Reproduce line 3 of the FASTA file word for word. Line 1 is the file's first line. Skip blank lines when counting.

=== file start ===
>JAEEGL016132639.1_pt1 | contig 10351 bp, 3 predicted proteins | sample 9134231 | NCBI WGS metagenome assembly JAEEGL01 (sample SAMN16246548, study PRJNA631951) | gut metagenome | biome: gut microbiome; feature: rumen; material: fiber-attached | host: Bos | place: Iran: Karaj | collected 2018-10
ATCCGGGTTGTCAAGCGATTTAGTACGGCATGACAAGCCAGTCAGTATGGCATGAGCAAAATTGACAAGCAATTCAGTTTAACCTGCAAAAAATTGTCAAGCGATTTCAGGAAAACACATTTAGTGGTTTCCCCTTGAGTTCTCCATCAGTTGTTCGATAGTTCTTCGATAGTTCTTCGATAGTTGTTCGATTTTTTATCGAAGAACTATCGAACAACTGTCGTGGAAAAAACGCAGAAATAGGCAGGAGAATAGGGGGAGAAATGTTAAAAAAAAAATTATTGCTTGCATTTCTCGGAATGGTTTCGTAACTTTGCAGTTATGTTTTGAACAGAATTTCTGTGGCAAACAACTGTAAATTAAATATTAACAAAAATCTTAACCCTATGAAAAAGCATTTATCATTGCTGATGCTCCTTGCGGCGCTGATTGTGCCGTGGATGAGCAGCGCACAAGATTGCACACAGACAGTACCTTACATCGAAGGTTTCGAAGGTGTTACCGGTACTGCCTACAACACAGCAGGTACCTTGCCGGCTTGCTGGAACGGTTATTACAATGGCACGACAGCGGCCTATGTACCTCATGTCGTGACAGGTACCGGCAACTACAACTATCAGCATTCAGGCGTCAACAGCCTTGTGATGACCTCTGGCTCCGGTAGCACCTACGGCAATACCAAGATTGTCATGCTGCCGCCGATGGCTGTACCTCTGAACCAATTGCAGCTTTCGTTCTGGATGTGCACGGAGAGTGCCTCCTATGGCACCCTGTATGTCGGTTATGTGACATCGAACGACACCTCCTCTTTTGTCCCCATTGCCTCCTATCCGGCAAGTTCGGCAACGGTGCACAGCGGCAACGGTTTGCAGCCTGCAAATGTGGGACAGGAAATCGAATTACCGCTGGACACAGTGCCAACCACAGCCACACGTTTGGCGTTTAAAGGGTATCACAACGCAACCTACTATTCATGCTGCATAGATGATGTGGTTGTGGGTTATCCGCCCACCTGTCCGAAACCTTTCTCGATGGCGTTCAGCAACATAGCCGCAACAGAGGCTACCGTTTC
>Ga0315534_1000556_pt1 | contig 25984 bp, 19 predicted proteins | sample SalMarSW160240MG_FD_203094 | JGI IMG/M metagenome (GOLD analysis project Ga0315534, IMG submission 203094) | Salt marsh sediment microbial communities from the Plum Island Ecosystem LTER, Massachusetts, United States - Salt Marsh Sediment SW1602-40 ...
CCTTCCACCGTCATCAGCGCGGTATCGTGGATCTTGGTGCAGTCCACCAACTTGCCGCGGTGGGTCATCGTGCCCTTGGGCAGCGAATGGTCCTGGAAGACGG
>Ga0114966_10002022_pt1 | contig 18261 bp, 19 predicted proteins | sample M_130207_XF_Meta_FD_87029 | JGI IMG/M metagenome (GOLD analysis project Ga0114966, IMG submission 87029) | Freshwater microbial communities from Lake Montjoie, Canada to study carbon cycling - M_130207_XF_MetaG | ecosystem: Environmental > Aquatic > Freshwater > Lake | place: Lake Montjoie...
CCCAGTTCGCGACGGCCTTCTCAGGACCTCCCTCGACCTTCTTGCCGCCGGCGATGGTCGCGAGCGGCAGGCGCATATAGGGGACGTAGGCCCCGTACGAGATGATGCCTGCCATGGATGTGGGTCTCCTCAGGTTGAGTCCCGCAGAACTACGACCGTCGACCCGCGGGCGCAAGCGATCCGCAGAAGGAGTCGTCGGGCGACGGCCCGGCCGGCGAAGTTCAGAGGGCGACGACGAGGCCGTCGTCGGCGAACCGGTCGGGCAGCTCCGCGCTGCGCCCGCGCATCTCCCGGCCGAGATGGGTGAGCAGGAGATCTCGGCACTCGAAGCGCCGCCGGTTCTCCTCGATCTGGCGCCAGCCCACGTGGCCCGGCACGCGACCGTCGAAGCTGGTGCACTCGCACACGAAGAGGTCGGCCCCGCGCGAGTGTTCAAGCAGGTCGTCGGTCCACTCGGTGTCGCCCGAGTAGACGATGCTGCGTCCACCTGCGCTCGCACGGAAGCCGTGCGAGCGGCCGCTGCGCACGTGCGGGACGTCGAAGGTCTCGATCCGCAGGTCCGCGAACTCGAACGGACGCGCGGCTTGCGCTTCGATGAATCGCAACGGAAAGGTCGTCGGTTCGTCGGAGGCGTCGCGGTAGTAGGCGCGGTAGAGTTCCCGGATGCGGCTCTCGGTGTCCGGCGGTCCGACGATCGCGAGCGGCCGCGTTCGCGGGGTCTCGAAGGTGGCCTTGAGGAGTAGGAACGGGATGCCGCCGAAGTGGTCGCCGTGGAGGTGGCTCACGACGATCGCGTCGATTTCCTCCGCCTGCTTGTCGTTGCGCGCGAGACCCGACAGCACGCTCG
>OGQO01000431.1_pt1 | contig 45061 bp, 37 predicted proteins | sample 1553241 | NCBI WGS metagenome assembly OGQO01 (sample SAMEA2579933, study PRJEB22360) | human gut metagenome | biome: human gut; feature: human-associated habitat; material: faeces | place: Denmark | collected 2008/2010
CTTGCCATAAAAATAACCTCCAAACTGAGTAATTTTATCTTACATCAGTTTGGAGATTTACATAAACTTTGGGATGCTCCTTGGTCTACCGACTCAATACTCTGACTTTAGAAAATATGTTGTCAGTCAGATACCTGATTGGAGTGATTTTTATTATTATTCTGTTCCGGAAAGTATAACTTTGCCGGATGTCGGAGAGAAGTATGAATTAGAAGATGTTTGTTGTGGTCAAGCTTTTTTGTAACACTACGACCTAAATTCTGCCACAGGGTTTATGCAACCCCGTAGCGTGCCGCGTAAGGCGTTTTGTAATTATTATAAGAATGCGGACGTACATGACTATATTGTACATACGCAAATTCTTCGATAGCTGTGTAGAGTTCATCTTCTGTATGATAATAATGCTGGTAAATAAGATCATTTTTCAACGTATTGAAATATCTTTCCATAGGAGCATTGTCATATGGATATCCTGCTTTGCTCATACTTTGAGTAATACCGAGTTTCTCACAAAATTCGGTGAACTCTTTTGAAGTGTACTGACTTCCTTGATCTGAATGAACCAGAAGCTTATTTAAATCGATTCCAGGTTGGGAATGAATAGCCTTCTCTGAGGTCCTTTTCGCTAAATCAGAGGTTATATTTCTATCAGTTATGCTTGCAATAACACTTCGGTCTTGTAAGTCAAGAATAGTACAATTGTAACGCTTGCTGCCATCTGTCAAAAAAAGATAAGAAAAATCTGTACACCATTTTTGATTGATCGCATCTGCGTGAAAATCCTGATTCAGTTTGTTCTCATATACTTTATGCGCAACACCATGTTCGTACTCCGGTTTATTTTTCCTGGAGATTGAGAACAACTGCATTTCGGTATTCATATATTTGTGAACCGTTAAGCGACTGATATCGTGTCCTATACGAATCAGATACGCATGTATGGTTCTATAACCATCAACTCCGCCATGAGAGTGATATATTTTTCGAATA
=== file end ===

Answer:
>Ga0315534_1000556_pt1 | contig 25984 bp, 19 predicted proteins | sample SalMarSW160240MG_FD_203094 | JGI IMG/M metagenome (GOLD analysis project Ga0315534, IMG submission 203094) | Salt marsh sediment microbial communities from the Plum Island Ecosystem LTER, Massachusetts, United States - Salt Marsh Sediment SW1602-40 ...